Quantcast

Reviewing Poetry

A recent article in Publishers Weekly examined the relevance of poetry reviews, especially in light of the dwindling review space in magazines and newspapers across the country.  (Thanks to Lisa at Online Publicist for pointing it out)   As more MFA graduates write poetry and review poetry, the article suggests that the subculture of poetry is blossoming, which I saw first hand at the Split This Rock Poetry Festival.  As poets gathered and protested the war in Iraq and the war and Afghanistan, among other things, workshops espoused the fervor surrounding new poets, their place in the canon, and their push to make waves.

Unlike book reviews, many wonder what the point of poetry reviews are.  Do they sell books or do they have another purpose — at least that’s what Craig Teicher asks in his Publishers Weekly article.  Unfortunately, I’m not attending the Association of Writers and Writing Programs (AWP) conference in Denver this year, but for those going, they are in for a treat since Teicher has helped craft a panel on “The Practice and Purpose of Poetry Reviewing.”

However, I wanted to address the larger issue at hand:  Why review poems and poetry?

I think like fiction, reviewing poetry can demonstrate the enjoyment those lines, stanzas, and verses gave the reader, how deeply the poems affected the reader and caused them to think about the issues at hand.  Will reviews of poetry sell books or do they sell books?  I’m not sure, but I’ve often thought reviewing was purely an exercise in muddling through the text and images to find the deeper meaning of poem or prose.

As a writer, I’ve discovered that reviewing books and poetry keeps me thinking critically and learning the elements of the craft.  I hope that by examining what works and does not work in poems and prose, I can hone my own craft and writing to reach readers.

Many of my readers know that I find poetry inspiring and entertaining, and that I want to entice more people to give it a try and love it as much as I do or at least like it.  While not every poet or poem is for everyone, the same can be said for prose and authors.  It takes time to find poets and poems that speak to you, but the journey is part of the experience.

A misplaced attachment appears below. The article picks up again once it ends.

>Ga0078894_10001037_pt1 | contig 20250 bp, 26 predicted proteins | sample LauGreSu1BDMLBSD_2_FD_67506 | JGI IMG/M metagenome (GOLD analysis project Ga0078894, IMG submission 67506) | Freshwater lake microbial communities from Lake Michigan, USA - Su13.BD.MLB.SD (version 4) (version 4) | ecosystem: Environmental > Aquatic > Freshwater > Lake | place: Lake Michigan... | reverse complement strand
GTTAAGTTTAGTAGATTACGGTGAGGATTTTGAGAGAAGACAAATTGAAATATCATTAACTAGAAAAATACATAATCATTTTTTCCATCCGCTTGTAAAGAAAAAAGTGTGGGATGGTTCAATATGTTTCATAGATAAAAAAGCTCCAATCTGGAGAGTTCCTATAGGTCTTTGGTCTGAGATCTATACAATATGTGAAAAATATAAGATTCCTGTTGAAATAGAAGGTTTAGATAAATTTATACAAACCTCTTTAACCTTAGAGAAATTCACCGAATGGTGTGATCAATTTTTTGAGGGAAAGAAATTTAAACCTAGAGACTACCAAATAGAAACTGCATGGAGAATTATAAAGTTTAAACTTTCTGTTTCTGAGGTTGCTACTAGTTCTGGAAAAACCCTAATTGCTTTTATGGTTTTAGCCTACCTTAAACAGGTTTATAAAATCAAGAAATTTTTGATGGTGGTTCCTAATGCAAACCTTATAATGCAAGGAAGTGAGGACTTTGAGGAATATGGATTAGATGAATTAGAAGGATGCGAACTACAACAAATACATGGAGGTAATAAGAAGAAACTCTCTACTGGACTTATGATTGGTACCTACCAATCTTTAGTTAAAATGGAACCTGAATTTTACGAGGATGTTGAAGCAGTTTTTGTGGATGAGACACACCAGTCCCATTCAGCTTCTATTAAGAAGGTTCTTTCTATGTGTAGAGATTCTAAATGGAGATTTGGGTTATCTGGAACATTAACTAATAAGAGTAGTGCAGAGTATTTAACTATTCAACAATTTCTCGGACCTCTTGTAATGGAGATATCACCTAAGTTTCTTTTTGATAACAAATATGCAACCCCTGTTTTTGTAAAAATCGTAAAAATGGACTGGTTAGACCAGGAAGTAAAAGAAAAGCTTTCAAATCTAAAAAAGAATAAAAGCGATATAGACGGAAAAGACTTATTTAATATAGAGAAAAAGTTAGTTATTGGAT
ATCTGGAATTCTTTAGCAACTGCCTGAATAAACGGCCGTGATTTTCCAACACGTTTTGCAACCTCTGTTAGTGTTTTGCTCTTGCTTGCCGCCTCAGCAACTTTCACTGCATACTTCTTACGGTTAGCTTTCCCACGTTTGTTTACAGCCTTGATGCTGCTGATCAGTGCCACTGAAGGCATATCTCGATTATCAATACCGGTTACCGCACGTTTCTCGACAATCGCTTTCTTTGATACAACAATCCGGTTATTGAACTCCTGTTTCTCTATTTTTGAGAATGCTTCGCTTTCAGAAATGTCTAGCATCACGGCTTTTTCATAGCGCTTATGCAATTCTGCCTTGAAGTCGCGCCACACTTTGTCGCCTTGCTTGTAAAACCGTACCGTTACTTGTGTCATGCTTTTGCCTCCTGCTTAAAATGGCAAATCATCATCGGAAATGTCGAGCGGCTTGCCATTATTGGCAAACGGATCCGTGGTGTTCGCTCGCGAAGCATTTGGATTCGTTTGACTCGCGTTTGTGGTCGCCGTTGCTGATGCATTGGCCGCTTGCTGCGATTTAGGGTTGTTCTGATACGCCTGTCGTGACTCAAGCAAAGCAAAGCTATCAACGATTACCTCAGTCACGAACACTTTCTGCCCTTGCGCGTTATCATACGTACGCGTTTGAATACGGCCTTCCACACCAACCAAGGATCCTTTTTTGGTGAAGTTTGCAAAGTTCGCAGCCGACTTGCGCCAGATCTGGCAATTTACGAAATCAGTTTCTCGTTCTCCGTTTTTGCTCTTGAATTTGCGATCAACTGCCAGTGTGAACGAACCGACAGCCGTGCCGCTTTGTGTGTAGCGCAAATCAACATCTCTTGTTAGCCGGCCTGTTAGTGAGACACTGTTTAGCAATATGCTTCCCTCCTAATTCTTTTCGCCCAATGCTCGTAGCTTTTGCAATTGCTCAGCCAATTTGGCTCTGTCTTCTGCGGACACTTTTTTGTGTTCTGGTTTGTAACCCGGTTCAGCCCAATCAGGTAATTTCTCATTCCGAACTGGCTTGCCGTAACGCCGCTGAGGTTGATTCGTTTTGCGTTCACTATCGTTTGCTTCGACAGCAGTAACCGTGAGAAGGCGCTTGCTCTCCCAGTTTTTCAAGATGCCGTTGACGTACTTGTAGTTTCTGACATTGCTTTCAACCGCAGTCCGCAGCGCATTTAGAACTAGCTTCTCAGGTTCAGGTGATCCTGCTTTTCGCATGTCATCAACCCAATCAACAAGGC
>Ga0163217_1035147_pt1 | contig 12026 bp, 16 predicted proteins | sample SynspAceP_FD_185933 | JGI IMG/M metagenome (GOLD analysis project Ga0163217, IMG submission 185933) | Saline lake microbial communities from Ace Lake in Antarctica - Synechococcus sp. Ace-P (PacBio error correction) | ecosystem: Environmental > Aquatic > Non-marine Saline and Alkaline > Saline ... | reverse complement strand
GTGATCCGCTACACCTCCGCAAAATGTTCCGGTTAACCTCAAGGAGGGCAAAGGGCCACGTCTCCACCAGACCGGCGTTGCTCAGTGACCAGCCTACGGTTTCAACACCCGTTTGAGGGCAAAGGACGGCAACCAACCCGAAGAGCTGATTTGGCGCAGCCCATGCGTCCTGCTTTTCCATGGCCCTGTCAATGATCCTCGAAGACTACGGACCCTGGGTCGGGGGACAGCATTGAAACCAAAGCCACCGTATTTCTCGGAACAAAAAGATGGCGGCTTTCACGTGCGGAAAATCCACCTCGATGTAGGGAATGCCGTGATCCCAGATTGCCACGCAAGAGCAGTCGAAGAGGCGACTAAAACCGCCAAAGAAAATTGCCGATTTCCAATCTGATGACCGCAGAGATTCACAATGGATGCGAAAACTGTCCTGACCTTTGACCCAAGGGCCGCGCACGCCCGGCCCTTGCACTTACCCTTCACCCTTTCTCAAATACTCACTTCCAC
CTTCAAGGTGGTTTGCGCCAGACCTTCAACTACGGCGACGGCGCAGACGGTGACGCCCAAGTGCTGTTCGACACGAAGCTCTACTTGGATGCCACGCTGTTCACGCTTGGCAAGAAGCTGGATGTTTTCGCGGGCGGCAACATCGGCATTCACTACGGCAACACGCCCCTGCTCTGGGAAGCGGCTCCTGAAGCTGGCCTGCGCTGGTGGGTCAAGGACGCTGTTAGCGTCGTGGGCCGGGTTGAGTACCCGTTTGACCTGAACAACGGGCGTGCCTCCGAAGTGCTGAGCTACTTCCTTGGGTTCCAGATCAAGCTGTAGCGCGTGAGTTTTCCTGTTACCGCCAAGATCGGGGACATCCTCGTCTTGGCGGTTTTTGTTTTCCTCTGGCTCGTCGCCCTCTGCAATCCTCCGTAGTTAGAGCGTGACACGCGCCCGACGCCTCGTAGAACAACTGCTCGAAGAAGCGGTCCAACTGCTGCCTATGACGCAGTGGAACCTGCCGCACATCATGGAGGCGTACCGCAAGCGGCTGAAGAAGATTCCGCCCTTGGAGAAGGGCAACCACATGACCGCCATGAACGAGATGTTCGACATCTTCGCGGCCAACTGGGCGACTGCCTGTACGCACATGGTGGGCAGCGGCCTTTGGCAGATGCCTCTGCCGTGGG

I would love to hear everyone’s thoughts about this topic, and whether they’ve ever read a poetry review that enticed them to purchase a book of poetry?

***

On another note, check out these great videos of people reading poetry all month long.

***

Also check out the next stops on the National Poetry Month Blog Tour; Rhapsody in Books features W.B. Yeats, Literate Housewife will talk about Alan Ginsburg and one of his readings.

  • I see poetry as something I wouldn’t review, which I guess seems odd. I think part of it is that it intimidates me a little and I think I’m not “getting” it while I don’t feel that way about a regular book (most of the time.
    .-= Jenners´s last blog ..Show Me 5 Saturday: "Whacked" by Jules Asner =-.

    • I think that most people do get stuff out of poetry without realizing it. It will take a bit more to write a review, but I think that’s part of the fun…really delving into the words selected by the poet and their meanings, but I’m overly analytical sometimes.

  • I’m afraid of poetry, so haven’t bought a book of poems based on a review. I’m hoping my part in National Poetry Month will help me get over my fear.

    • I hope it does too, and I hope that you’ve enjoyed the posts thus far. There are some great poets being highlighted this month.

  • I think you make a great point about how reading poetry can help convey elements of the craft of writing. I also think that you more than anyone I can think of has been successful in your goal to “entice more people to give it a try and love it as much as I do or at least like it.”

    • Thanks for the compliment. I am trying to spread the word about poetry. I think that it is perceived as something that is always intellectual and for academics, but really it is like any other genre…there are poems that speak more to one set of people than others. You just have to read it to find what you enjoy.

  • I agree that reviews help me process what I’ve read, and I love sharing books and poems that I love with others, even if they are not always as keen on poetry as I am.

  • I review poetry for the same reasons I review books: to pull together my thoughts about the work, share my thoughts with my online friends, and maybe even generate some discussion. I’m sure reviews help sell books to some extent, as I’ve purchased books based on blog reviews, but that’s not the point for me.

    I’m curious to see what others have to say about this.